Deployment/Continuous Integration and Delivery DevOps general Distributed Systems Infrastructure pythonSee in schedule
*** Talk Details and Timeline
** Why? (5 mins)
Start with a simple example to connect the audience with the topic and a real-world scenario.
I. A typical python application running in production can be configured using a ConfigMap and Secret object. Let’s say you change a value in that configuration. You’d mostly go patch or run the deployment for the server to reload the configuration.
Now imagine we had a watcher configured that watches for changes in the secrets and automatically triggers the patching of our server. Wouldn’t that make day-to-day operations so much easier?
II. A bit more complex scenario to connect with real-world applications
For python applications, celery has become a defacto standard for doing processing tasks in a distributed way. While running celery in production, many things might require human intervention -
- It’s not easy to get a new setup right, many possibilities to misconfigure message broker, logging configurations, concurrency control and so on
- You might want to set up flower for every celery deployment to have adequate monitoring in place
- You might want to have an HPA configured on queue length to increase or decrease the number of workers
III. Many stateful applications, like databases, message queuing systems, caching systems, need a specific way of handling how they start, how they scale, and how they are shut down. All of this application-specific logic can be automated by writing an operator, right in Python.
** Intro (3 min)
Many of us use Kubernetes in production. The Operator pattern is a buzzword nowadays that allows you to write code to automate the repeatable tasks that go beyond Kubernetes' native capabilities. Currently, Golang is the de-facto standard where people choose to write an Operator. This talk also aims to encourage writing operators and supporting frameworks, in the Python ecosystem.
The general idea is to keep engineers focused on writing code and the operator will inject necessary pieces of infrastructure like init containers, configmaps, env variables, logging setup, etc. as well as manage it when it comes to deployment.
The Celery example shared is also an ongoing discussion on CEPS (Celery Enhancement Proposals Issue#24). We’ll see a basic celery operator in action written with Python later in the talk.
* Brief About Kubernetes architecture (5 mins)
- Scalability and separation of workloads
- Current stateless and stateful applications support
- Extending capabilities, native libraries in almost all popular languages including Python
- Brief architecture overview, explain the components(API Server, Nodes, Kubelet etc.)
- Self-healing capabilities (with a desired to current state diagram)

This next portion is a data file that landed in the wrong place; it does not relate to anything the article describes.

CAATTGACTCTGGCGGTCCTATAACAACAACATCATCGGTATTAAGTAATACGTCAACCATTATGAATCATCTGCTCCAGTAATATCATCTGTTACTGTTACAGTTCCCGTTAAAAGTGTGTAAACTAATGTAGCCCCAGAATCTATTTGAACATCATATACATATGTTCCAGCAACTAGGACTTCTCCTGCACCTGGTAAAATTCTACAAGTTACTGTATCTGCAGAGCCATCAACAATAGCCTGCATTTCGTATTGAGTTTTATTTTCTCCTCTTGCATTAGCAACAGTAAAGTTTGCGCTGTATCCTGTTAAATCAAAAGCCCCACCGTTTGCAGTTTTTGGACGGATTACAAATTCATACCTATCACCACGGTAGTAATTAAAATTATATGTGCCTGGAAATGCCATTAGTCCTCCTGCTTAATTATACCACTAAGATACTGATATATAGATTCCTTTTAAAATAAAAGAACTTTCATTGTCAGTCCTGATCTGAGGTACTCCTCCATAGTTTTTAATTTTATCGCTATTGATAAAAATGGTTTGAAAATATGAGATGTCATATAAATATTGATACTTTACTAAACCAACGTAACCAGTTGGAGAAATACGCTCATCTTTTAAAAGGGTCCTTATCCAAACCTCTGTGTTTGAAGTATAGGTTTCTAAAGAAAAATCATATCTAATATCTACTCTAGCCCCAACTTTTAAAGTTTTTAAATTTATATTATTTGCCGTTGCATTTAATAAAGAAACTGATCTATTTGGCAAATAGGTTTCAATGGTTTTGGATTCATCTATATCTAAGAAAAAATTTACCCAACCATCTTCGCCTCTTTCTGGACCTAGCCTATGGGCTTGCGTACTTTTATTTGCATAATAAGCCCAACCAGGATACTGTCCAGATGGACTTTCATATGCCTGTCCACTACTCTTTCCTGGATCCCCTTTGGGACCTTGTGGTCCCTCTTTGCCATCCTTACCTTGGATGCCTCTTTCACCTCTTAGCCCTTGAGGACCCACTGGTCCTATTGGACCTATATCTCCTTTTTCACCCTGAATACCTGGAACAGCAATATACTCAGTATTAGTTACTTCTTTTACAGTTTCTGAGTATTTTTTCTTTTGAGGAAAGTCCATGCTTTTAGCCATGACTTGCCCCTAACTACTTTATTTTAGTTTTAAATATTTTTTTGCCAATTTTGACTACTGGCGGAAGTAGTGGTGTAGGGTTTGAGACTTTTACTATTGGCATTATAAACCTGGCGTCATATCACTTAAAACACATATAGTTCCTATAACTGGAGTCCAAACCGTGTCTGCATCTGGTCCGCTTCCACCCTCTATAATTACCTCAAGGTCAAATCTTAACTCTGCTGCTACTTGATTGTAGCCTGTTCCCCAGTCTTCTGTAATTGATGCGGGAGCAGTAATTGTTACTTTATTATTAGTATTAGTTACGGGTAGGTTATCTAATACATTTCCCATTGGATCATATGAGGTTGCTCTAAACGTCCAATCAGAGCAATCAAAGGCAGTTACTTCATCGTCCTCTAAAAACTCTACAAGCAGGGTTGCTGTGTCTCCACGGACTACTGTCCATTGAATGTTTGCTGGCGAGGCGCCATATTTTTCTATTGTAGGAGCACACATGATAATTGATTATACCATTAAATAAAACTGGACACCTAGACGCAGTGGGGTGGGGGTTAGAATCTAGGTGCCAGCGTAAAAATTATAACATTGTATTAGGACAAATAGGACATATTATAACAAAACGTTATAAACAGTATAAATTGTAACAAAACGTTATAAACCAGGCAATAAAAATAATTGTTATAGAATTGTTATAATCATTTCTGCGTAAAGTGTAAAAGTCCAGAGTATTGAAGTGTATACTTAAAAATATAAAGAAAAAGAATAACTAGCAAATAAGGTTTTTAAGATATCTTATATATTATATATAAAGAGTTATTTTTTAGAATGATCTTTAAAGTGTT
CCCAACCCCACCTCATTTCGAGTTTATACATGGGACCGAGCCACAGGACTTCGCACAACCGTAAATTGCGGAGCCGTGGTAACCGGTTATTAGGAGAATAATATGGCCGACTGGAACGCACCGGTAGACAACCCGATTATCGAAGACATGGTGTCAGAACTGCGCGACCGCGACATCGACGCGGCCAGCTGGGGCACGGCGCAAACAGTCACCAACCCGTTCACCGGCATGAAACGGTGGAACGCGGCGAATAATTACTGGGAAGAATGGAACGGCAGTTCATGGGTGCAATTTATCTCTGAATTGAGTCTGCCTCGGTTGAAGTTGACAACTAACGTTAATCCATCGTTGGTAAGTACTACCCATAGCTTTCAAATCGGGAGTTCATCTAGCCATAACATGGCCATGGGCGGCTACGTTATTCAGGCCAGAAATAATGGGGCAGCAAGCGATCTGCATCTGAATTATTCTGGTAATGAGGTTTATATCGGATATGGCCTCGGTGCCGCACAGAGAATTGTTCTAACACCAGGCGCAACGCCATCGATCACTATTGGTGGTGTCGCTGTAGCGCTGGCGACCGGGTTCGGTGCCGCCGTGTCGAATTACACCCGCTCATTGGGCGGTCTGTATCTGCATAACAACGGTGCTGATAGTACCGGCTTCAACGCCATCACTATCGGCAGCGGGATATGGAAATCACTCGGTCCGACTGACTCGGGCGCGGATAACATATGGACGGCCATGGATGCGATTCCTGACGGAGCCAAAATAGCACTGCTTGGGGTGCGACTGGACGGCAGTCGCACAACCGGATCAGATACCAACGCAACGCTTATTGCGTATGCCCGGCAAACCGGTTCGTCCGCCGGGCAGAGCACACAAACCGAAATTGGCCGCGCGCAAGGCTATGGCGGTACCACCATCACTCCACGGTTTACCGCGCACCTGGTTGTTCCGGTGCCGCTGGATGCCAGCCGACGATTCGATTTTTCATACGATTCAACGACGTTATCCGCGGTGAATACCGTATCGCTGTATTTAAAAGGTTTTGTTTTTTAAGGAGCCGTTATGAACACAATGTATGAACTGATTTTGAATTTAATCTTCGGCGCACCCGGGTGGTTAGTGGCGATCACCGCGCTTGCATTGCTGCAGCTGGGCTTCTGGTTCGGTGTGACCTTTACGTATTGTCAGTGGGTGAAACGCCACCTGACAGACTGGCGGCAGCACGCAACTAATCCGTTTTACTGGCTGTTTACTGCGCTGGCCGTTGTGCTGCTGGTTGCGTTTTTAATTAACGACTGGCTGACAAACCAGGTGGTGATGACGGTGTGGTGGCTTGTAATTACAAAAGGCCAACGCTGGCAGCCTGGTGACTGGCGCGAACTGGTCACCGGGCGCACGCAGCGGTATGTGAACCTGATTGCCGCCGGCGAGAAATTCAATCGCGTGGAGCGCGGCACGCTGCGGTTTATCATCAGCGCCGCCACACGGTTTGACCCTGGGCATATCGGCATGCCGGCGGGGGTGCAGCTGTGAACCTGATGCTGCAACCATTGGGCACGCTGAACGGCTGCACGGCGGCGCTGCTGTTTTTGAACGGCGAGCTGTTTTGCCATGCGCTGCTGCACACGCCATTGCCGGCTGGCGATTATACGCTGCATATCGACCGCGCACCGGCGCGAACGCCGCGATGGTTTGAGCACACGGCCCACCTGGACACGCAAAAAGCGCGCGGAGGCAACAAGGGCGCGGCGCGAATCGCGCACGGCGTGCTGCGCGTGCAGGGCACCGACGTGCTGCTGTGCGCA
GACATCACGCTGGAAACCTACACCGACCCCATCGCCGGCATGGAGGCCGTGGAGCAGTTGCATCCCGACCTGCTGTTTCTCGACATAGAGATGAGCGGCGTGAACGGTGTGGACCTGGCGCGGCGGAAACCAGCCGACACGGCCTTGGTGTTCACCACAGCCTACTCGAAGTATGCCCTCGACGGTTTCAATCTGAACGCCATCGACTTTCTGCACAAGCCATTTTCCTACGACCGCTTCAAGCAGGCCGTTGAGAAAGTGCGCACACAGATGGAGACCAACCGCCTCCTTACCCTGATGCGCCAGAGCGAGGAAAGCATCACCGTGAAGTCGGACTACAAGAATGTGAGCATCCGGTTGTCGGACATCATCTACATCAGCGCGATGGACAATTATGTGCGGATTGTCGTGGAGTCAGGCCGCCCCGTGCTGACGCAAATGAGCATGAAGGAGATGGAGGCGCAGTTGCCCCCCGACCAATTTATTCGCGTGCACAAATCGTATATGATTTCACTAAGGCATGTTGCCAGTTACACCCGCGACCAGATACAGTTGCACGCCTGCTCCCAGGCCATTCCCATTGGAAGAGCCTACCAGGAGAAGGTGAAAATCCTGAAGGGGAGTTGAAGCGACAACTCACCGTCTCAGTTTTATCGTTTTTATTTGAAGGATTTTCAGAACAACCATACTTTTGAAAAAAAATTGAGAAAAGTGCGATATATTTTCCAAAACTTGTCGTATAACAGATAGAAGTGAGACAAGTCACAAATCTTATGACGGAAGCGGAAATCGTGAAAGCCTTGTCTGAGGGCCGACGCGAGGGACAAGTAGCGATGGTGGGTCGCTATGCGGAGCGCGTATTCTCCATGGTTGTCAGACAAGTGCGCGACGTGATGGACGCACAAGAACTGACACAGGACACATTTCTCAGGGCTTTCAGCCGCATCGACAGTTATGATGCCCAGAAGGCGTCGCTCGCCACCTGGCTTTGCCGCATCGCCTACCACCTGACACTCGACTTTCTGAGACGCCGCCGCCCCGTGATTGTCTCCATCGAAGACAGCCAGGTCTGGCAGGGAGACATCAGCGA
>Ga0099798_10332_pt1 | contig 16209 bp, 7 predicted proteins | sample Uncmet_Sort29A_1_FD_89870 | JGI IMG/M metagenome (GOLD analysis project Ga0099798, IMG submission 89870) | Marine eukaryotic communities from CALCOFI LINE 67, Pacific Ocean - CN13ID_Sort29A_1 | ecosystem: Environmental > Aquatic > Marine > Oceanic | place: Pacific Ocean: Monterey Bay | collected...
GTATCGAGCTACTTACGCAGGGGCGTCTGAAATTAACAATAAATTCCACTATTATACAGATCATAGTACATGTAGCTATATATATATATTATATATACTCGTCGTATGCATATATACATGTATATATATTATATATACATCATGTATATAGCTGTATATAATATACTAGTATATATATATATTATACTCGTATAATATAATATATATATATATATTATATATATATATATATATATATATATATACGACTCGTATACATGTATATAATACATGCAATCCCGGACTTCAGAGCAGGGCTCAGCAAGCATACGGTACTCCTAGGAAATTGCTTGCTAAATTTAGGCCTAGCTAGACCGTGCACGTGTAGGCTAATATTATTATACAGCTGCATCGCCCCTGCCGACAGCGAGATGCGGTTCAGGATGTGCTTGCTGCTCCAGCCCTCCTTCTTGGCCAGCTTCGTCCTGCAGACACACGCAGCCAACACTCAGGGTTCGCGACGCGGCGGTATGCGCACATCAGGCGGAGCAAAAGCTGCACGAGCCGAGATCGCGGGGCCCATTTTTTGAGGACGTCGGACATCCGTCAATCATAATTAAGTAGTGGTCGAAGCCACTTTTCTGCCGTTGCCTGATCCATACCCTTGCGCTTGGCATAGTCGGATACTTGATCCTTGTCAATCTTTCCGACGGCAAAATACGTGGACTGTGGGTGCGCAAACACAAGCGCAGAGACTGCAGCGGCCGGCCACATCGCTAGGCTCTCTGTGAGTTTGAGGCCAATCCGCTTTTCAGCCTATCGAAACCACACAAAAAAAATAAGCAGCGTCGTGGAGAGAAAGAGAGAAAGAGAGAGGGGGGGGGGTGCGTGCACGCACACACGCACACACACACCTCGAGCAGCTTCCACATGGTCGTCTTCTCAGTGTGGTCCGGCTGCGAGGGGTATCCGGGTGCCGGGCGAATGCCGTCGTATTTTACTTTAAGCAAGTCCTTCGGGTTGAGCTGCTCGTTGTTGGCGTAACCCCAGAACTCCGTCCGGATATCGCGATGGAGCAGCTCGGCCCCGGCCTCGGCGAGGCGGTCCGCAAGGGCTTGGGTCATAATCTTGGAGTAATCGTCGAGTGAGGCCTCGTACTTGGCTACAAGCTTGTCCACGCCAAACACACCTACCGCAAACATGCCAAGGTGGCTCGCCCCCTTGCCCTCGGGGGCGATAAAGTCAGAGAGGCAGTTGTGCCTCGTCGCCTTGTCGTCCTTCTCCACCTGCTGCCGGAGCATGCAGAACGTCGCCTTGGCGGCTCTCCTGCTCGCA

* Brief about Controllers (3mins)
- The observer pattern
- Reconciliation loop
* Brief about CRDs(Custom Resource Definitions) (4 mins)
- Show what a regular resource looks like (Pod/Service YAMLs)
- A CRD for Celery application as example
* What is an operator? (2min)
- Kubernetes extension that does a really good job of maintaining and monitoring your software for you
- A custom controller combined with CRDs which encapsulates your business logic
- Allows you to perform backups, scaling, updating configuration, etc. Any tasks you might want to do during operation of an application can be automated using an Operator.
* Finally, some code(12-15mins)
- Demonstration of a basic celery operator. Write a single task with some basic configuration details, operator to spin up a production ready(subjective) celery deployment for that task.
- Final code of operator will be open-source and live in this WIP repo - https://github.com/brainbreaker/Celery-Kubernetes-Operator
- A structured tour of the operator code
- Scope of project to include:
I. A CRD for Celery applications containing basic configuration parameters like number of workers, broker, memory, cpu constraints etc.
II. A custom controller implementation that keeps a watch on K8s API Server for changes and reacts to them
III. Controller can spawn a new Kubernetes deployment object for celery and flower for monitoring
** What are some other use-cases?
- Database clusters (MySQL, Postgres Operators)
- Publishing a Service for applications that don’t support Kubernetes APIs to discover them - For example, exposing Flower UI/API in our celery operator as a Kubernetes service
- The registry of Kubernetes Operators - https://operatorhub.io/
** When should you use operators vs when you shouldn’t?
** What are people doing with operators?
*** Q&A (5 min)
** Expected Questions from the Audience
- Difference between an Operator and Custom Controller
- More open-source tools to try out writing an operator
- Helm vs Ansible vs Operator
Type: Talk (45 mins); Python level: Beginner; Domain level: Intermediate
I'm a Software Engineer working with Grofers - largest online grocery shopping platform in India. I'm an open-source evangelist with decent experience building production-ready systems with Python and Kubernetes at a scale of million daily active users. I'm a Google Summer of Code'17 scholar and have contributed to codebases of LibreOffice, Mozilla and others in the past.
When I'm not coding, I give back to the community by organizing regular support-group circles, volunteer drives and providing emotional counselling to cancer patients and caregivers.